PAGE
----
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Associated Construction / AP Construction, LLC v. Hanover Insurance Co.

United States District Court, D. Connecticut

August 21, 2018

ASSOCIATED CONSTRUCTION / AP CONSTRUCTION, LLC Plaintiff,
v.
THE HANOVER INSURANCE COMPANY, et al. Defendants.

          RULING ON MOTION FOR SUMMARY JUDGMENT

          Michael P. Shea, U.S.D.J.

         I. Introduction

         This lawsuit arises out of surety bonds issued for a construction project in Stamford, Connecticut. Associated Construction / A.P. Construction, LLC (“Associated Construction”), a construction contractor, alleges that the issuer of the bonds, Hanover Insurance Company (“Hanover” or the “Surety”), and its alleged agents, Scott Adams, Avalon Risk, LLC (“Avalon”), and Lighthouse Management, LLC (“Lighthouse”), failed to perform under the bonds and other related contracts and made misrepresentations in connection with the project. Defendants Adams and Lighthouse filed cross-complaints against Hanover for its alleged role in the issuance of the bonds, seeking indemnification, or in the alternative, contribution on a proportionate basis with regard to all claims brought against them by Associated Construction. Now before me is a motion for summary judgment brought by Hanover against Adams and Lighthouse. (ECF No. 156). For the reasons that follow, the motion is GRANTED IN PART AND DENIED IN PART. The motion is granted with respect to Adams's and Lighthouse's indemnification and “comparative indemnity” claims. Further, for the reasons explained below, within 14 days of this ruling, Adams and Lighthouse shall show cause why I should not grant summary judgment as to the contribution claims on the ground that the Court has yet to issue a judgment against them.

         II. Background

         A. The Performance Bonds

         The following facts, which are taken from the parties' Local Rule 56(a) Statements and the exhibits, are undisputed unless otherwise indicated. Associated Construction “served as construction manager for a residential housing project located in Stamford, Connecticut known as Park Square West Phase II (“the Project”). (ECF No. 158, Hanover's Local Rule 56(a)1 Statement (“Def.'s L.R. 56(a)1 Stmt.”) ¶ 1); ECF No. 179-1, Adams's[1] Local Rule 56(a)2 Statement (“Pl.'s L.R. 56(a)2 Stmt.”) ¶ 1.) “Intext Building System, LLC (“Intext”) was a subcontractor engaged by [Associated Construction] to perform work on the Project.” (Def.'s L.R. 56(a)1 Stmt. at ¶ 2; Pl.'s L.R. 56(a)2 Stmt. at ¶ 2.) Associated Construction informed “Intext that it would subcontract with Intext if Intext could secure payment and performance bond for the proposed subcontract.” (Def.'s L.R. 56(a)1 Stmt. at ¶ 4; Pl.'s L.R. 56(a)2 Stmt. at ¶ 4.)[2] Associated Construction “referred Intext to an insurance agent who introduced Intext to Defendant Adams, a principal and president of Avalon Risk, LLC (‘Avalon').” (Def.'s L.R. 56(a)1 Stmt. at ¶ 7; Pl.'s L.R. 56(a)2 Stmt. at ¶ 7.)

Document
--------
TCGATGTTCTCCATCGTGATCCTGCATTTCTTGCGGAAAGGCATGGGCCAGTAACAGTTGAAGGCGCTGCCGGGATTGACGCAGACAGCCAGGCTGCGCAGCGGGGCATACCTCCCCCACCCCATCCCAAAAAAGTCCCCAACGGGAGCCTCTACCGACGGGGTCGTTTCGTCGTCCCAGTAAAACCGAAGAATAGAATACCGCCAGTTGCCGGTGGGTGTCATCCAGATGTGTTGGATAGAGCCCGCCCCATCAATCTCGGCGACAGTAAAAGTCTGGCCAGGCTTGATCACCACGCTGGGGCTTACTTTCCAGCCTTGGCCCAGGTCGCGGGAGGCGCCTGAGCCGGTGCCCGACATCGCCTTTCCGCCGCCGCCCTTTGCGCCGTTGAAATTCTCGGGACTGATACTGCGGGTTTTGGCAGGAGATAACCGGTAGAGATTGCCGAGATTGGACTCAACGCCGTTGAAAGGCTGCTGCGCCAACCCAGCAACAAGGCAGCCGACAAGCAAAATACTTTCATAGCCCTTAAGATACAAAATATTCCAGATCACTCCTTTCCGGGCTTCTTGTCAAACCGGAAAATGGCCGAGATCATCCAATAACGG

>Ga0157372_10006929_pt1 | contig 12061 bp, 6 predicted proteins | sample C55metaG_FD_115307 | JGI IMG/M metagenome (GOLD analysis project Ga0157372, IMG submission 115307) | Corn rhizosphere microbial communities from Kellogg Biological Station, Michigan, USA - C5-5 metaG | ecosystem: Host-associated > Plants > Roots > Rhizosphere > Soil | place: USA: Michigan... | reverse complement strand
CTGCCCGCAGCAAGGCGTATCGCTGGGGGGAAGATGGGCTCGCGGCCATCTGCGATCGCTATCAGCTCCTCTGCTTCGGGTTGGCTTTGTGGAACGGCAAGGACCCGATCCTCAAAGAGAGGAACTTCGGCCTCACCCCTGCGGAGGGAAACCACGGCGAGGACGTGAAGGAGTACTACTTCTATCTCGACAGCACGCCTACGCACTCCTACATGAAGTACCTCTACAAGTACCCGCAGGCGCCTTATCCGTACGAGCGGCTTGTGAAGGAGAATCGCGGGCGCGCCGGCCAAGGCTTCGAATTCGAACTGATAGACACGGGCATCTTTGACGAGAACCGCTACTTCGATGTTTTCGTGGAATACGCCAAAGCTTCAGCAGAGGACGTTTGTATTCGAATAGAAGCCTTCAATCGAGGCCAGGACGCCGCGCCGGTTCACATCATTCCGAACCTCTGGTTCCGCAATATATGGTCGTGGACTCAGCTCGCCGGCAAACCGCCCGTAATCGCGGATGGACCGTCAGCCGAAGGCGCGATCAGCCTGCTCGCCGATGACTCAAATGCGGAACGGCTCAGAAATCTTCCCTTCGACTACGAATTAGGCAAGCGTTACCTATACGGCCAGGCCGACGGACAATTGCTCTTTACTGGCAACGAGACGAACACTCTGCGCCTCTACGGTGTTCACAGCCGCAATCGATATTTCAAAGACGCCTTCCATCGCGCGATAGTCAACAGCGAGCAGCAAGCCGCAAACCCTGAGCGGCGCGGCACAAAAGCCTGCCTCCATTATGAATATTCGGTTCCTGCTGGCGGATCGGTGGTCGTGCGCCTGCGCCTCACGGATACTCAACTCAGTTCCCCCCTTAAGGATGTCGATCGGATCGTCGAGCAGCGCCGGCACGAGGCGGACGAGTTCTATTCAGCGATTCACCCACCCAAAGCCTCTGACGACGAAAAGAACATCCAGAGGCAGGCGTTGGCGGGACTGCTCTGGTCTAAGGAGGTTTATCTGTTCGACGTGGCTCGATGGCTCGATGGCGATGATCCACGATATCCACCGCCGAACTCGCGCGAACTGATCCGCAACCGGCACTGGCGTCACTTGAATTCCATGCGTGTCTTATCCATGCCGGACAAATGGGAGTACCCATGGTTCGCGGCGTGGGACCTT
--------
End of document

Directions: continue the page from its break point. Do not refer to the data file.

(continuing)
Avalon “was an agent of Hanover” and “had discretionary authority to issue surety bonds for the Surety within defined limits.” (Def.'s L.R. 56(a)1 Stmt. at ¶ 8; Pl.'s L.R. 56(a)2 Stmt. at ¶ 8.) Adams advised Intext that Avalon lacked authority to issue a bond to Intext for a subcontract in excess of $2 million. (Def.'s L.R. 56(a)1 Stmt. at ¶ 9; Pl.'s L.R. 56(a)2 Stmt. at ¶ 9.) Associated Construction “drafted three Subcontracts, each in an amount less than $2 million that were intended [to] encompass the Original Scope: a ‘Framing Subcontract' in the amount of $1, 987, 000 for interior and exterior metal stud framing; a ‘Drywall Subcontract' in the amount of $1, 881, 000 for multiple tasks, including but not limited to drywall installation, fire-stopping, carpentry, and coordination among the three subcontracts; and a ‘Materials Subcontract' in the amount of $642, 000 for the purchase of drywall materials.” (Def.'s L.R. 56(a)1 Stmt. at ¶ 11; Pl.'s L.R. 56(a)2 Stmt. at ¶ 11.) Associated Construction and Intext executed the Drywall and Framing Subcontracts, while Associated Construction and IBS Contracting, LLC (“IBS”) executed the Materials Subcontract. (Def.'s L.R. 56(a)1 Stmt. at ¶¶ 12-13; Pl.'s L.R. 56(a)2 Stmt. at ¶¶ 12-13.)[3]

         Avalon “underwrote and issued payment and performance bonds for each of the Subcontracts, each with a maximum amount of less than $2 million.” (Def.'s L.R. 56(a)1 Stmt. at ¶ 15; Pl.'s L.R. 56(a)2 Stmt. at ¶ 15.) The parties diverge regarding whether the Surety had prior notice of the issuance of the bonds or was involved in their underwriting or issuance. (Compare Def.'s L.R. 56(a)1 Stmt. at ¶ 19 (“The Surety did not have actual prior notice of and was not involved in the underwriting or issuance of the Bonds.”) with Pl.'s L.R. 56(a)2 Stmt. at ¶ 19 (“The Surety approved the Bonds once they were submitted to the Surety's computer system . . . .”).) Intext and Lighthouse also executed three Disbursement Control Agreements (“DCAs”) for each of the Subcontracts. (Def.'s L.R. 56(a)1 Stmt. at ¶ 20; Pl.'s L.R. 56(a)2 Stmt. at ¶ 20.) Under the DCAs, Lighthouse “served as ‘Disbursement Agent' for Intext . . ., which included paying bills for Intext to the extent that funds were received by Lighthouse from [Associated Construction] under the Framing Subcontract and Drywall Subcontract.” (Def.'s L.R. 56(a)1 Stmt. at ¶ 22; Pl.'s L.R. 56(a)2 Stmt. at ¶ 22.) Adams is the president of Lighthouse. (ECF No. 179-9, Deposition of Scott M. Adams, at 10:16-20.)